Installing Event Handlers

In our Macintosh code, we create a movie or image window by calling NewCWindow. We can attach the standard event handler to that new window by calling the InstallStandardEventHandler function, like this:

InstallStandardEventHandler(GetWindowEventTarget(myWindow));

The GetWindowEventTarget function returns an event target associated with the specified window. It's worth noting that if we had called CreateNewWindow to create the window, then we should install the standard event handler by setting a window attribute, like this:

ChangeWindowAttributes(myWindow, 
               kWindowStandardHandlerAttribute, 0);

We use the InstallEventHandler function to install our custom window event handler:

if (gWinEventHandlerUPP != NULL)
   InstallEventHandler(GetWindowEventTarget(myWindow), 
            gWinEventHandlerUPP, GetEventTypeCount(myEventSpec), 
            myEventSpec, 
            QTFrame_GetWindowObjectFromWindow(myWindow), NULL);

The first parameter is of course the event target — which corresponds to our new window. The second parameter is a universal procedure pointer to the event callback function, which we can create by calling NewEventHandlerUPP:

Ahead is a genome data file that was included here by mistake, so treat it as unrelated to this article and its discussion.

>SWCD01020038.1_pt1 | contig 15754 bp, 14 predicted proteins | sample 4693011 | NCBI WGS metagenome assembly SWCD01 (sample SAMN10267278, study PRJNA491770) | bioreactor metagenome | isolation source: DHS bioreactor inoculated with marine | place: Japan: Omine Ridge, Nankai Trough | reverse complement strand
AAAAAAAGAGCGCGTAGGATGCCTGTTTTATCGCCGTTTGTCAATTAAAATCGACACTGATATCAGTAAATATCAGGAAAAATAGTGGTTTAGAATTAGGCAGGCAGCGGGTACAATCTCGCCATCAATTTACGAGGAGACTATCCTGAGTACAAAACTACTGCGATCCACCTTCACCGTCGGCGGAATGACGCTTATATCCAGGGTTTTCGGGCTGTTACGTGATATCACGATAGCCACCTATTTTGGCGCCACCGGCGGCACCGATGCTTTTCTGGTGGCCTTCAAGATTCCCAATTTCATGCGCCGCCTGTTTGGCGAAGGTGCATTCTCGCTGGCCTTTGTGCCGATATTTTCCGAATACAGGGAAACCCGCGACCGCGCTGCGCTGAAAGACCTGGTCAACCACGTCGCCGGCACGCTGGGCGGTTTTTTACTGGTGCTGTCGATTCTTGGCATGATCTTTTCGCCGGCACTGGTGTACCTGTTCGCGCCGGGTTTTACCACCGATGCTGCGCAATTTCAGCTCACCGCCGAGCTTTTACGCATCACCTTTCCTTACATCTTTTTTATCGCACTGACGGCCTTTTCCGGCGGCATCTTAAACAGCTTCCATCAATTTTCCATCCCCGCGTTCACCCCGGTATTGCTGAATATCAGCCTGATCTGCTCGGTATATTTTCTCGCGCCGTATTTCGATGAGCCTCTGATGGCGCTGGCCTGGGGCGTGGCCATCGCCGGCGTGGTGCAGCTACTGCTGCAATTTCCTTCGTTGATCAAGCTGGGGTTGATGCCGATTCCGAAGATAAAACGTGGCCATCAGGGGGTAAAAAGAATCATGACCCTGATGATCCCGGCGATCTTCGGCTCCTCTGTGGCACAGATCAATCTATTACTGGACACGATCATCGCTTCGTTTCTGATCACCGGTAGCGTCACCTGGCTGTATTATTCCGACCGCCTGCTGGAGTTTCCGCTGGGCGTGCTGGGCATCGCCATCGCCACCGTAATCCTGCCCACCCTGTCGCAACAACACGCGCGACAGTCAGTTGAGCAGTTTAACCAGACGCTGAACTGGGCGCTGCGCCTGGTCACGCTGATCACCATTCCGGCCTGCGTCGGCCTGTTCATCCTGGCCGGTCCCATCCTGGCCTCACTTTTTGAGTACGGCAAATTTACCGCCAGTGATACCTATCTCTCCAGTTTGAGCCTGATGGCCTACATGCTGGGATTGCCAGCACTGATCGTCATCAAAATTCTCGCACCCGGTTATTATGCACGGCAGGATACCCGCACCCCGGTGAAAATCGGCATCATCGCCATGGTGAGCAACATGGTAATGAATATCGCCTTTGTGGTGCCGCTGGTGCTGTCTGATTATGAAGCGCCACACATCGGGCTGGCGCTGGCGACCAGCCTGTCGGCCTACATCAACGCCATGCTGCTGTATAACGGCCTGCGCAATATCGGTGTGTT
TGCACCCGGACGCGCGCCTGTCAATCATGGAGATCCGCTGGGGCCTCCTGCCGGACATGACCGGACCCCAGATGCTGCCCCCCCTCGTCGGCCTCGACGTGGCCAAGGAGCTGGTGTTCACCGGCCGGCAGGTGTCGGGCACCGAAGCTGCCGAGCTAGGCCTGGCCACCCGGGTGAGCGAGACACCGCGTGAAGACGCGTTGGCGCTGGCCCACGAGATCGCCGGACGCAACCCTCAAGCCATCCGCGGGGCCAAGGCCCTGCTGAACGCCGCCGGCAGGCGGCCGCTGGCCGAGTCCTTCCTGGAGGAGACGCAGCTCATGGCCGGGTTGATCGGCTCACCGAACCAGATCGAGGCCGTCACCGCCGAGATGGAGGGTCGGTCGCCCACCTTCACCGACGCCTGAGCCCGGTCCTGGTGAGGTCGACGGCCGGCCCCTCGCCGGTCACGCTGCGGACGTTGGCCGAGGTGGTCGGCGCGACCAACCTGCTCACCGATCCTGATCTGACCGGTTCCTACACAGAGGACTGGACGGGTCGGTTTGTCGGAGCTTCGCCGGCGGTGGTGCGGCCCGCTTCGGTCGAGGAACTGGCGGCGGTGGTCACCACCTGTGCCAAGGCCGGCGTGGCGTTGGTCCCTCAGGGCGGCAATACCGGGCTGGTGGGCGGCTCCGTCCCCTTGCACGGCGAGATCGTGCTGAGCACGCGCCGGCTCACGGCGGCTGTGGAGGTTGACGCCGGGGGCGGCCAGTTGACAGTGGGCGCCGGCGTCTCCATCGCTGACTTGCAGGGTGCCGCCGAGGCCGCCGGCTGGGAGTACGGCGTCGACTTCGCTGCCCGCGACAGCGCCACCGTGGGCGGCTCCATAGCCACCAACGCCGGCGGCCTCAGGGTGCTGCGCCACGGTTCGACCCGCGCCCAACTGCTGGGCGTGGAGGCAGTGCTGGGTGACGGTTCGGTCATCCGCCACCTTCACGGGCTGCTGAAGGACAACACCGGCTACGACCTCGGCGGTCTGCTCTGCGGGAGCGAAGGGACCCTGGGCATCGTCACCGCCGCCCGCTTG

EventHandlerUPP         gWinEventHandlerUPP = NULL;

gWinEventHandlerUPP = NewEventHandlerUPP
            (QTFrame_CarbonEventWindowHandler);

The third parameter is the number of event type specifications contained in the fourth parameter. As you can see, we use the Carbon Event Manager function GetEventTypeCount to get that number. The fifth parameter is a reference constant that is passed to the event handler when it is called. In this case, we want to pass a handle to the application-specific data attached to the window. The last parameter to InstallEventHandler is the address of a variable of type EventHandlerRef; this is an opaque type that refers to the newly-installed event handler. We don't need that reference, so we pass NULL.

Listing 3 shows our revised version of QTFrame_CreateMovieWindow.

Listing 3: Creating a movie window (revised)

WindowReference QTFrame_CreateMovieWindow (void)
{
   WindowReference      myWindow = NULL;

   // create a new window to display the movie in
   myWindow = NewCWindow(NULL, &gWindowRect, gWindowTitle, 
            false, noGrowDocProc, (WindowPtr)-1L, true, 0);

   // create a new window object associated with the new window
   QTFrame_CreateWindowObject(myWindow);

#if USE_CARBON_EVENTS
{
   EventTypeSpec      myEventSpec[] = { 
      {kEventClassKeyboard, kEventRawKeyDown},
      {kEventClassKeyboard, kEventRawKeyRepeat},